Logo

Features of Kabuki in Japan

Kabuki was formed in 1603 when Okuni, a maiden virgin in Izumo Taisha Temple, began performing a new style of dance in Kyoto. Actresses play both male and female roles in comedies about the daily life. This type of art was soon popular. The Kabuki dance was initiated by women, but now Kabuki actors are forced to be male.

 

In 1629, beacuse Kabuki was so offensive at that time, the government did not allow women to continue performing. Young talented  male artists subsequently followed, but were banned in 1652 for the same reason. At that time, the authorities allowed only older male artists to perform this art. Since the Edo period, Kabuki art has undergone many changes and gradually improved.

                             

It is because of its popularity among the elite that Kabuki has become a flashy form of display that is unlikely to catch up with other Japanese traditional arts. For example, when compared to Noh, this is also a traditional art form, perhaps you will see the action of the actor Kabuki very ostentatious, from makeup to costume called Kumadori also extremely colorful

 

Kabuki is one of the three popular performing arts in Japan

Kabuki is one of the three popular performing arts in Japan

 

Besides, the plot is as interesting as the television dramas or comics. And of course there are times of tension, but there is no lack of laughter, scuffles, bed scenes and other popular pleasures. Kabuki is not the mainstream drama for those who have a keen understanding of Kabuki, so you definitely want to come and see it once.

 

There are two main types of Kabuki plays:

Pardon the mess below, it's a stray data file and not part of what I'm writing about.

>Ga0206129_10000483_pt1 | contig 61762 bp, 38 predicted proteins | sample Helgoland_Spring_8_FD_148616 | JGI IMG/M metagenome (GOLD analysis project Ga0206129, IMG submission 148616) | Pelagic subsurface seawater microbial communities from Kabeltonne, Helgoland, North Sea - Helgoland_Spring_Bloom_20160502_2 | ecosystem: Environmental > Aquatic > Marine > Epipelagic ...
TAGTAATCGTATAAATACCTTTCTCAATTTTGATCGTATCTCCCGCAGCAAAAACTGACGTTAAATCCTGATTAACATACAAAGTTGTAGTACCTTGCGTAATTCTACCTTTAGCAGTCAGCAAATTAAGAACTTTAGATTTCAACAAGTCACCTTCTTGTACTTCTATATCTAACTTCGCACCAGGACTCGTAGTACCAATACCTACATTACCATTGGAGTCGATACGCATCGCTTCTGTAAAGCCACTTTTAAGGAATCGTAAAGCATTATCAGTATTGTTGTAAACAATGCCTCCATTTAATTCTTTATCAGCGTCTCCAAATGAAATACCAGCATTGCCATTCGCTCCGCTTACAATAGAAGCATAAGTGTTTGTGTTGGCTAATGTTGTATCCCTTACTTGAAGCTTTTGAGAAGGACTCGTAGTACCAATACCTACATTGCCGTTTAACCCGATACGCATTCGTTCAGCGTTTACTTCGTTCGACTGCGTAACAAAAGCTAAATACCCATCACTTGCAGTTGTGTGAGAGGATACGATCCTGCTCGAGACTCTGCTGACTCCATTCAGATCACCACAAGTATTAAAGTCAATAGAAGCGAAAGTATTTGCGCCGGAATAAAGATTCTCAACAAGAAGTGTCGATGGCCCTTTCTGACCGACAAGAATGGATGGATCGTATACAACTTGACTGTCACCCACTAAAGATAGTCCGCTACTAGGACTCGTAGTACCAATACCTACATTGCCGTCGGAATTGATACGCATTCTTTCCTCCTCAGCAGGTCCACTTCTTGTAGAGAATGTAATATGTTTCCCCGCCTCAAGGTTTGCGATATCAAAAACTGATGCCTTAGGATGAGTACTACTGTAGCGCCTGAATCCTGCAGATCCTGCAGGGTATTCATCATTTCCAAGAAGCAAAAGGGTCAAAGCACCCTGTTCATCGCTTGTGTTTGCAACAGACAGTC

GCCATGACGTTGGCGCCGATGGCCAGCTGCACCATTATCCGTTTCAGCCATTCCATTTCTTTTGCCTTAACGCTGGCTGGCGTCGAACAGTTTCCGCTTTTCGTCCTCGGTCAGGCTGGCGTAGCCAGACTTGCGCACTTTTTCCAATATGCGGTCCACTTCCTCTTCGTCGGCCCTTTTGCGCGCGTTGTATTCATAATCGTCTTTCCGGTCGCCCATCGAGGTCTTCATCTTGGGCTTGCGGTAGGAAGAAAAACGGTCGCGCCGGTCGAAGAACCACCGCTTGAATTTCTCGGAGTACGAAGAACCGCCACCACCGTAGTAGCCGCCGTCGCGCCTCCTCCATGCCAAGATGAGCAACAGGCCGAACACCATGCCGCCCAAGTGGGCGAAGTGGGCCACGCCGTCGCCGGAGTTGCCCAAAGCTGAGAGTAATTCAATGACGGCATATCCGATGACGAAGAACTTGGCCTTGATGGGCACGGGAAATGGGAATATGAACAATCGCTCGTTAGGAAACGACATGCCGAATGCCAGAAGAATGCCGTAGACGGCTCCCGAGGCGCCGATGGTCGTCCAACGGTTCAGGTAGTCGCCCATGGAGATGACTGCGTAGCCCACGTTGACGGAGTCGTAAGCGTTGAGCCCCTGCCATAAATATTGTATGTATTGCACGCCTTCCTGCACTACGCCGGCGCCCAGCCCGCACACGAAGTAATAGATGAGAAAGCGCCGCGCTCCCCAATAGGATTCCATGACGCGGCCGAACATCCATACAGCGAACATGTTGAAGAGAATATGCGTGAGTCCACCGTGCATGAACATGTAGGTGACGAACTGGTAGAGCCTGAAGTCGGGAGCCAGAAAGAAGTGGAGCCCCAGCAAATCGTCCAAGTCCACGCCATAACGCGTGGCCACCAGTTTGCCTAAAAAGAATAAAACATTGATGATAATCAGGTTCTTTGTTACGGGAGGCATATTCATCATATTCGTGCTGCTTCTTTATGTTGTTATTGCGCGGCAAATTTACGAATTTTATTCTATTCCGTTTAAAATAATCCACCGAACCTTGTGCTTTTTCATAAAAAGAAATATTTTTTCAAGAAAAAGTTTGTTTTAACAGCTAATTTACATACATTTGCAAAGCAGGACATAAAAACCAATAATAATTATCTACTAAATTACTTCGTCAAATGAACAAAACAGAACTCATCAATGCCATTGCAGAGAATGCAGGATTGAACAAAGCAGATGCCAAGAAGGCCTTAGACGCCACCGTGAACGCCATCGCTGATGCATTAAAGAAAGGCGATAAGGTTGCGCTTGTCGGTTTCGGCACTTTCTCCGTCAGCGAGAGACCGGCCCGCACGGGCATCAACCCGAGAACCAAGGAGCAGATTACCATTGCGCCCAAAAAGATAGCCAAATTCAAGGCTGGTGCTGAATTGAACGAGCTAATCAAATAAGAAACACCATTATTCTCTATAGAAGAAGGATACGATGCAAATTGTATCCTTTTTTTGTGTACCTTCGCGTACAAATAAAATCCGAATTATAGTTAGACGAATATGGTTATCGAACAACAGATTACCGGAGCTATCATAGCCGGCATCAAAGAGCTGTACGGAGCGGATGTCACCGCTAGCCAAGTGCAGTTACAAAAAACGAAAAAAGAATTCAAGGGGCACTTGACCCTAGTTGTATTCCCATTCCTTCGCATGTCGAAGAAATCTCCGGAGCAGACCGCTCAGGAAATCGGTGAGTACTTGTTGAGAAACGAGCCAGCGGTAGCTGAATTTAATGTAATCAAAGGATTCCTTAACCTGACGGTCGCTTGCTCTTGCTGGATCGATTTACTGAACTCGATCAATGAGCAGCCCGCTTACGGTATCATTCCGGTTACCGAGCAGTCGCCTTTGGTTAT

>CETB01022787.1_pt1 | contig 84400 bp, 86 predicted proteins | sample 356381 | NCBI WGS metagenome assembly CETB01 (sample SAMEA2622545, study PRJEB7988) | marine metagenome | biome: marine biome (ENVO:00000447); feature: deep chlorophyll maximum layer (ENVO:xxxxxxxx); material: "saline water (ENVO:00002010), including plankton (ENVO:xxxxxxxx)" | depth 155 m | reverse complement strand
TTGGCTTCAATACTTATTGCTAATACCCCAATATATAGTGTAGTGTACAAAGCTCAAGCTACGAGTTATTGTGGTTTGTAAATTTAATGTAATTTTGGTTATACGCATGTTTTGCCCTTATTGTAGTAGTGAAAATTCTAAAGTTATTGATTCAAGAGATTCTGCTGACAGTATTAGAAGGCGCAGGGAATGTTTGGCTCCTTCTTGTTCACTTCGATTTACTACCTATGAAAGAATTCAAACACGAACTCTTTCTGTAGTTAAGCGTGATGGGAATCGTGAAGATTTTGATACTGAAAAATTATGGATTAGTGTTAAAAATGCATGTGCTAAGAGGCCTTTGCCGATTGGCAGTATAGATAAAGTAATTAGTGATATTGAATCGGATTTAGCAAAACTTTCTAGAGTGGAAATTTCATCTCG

+ Jidaimono: Taken from many events in Japanese history, especially in the Edo era.

+ Sewamono: the object reflects mainly the farmers, families and love. Old plays Sewamono largely narrated the tragedy in love should be limited and subject to the pressure of society.

 

Kabuki - a kind of famous stage theater

Kabuki - a kind of famous stage theater

 

Common Character Types in Kabuki:

+ Tachiyaku: Leading male roles

+ Katakiyaku: Represent bad guys doing evil.

+ Onnagata: female characters.

+ Kumadori: generals, heroes

 

Kabuki's distinction over Noh or Western plays is that sometimes the character of the actor is more important than the role in the plays. For example, when Jack Dawson, who starred in the movie Titanic, Leonardo DiCaprio completely immersed in his character and become a real Jack Dawson, not an actor anymore.

 

Kabuki became a unique art form not only in Japan but also in the world

Kabuki became a unique art form not only in Japan but also in the world

 

And Noh is a kind of drama where the actor does not need to have personality. As for Kabuki, there is sometime between the actor's play to stop acting, instead of greeting the audience as an actor. This is a rare trait in other types of drama. Kabuki attaches great importance to the character of the actor. Actors are not only incarnated in the role but also need more, they need to know how to develop their own way to bring something interesting to the audience.

 

To be able to enjoy an entire Kabuki from start to finish, you need 4 ~ 5 hours. There is a midday break, but you almost sit and watch. You do not have to pay too much attention to your outfit when you go to Kabuki. You can go to see with a Kimono, or wear jeans

 

Also, even if you do not know Japanese, the Kabukiza Theater or the National Theater in Tokyo is equipped with an English headphone to enjoy Kabuki  in Japan.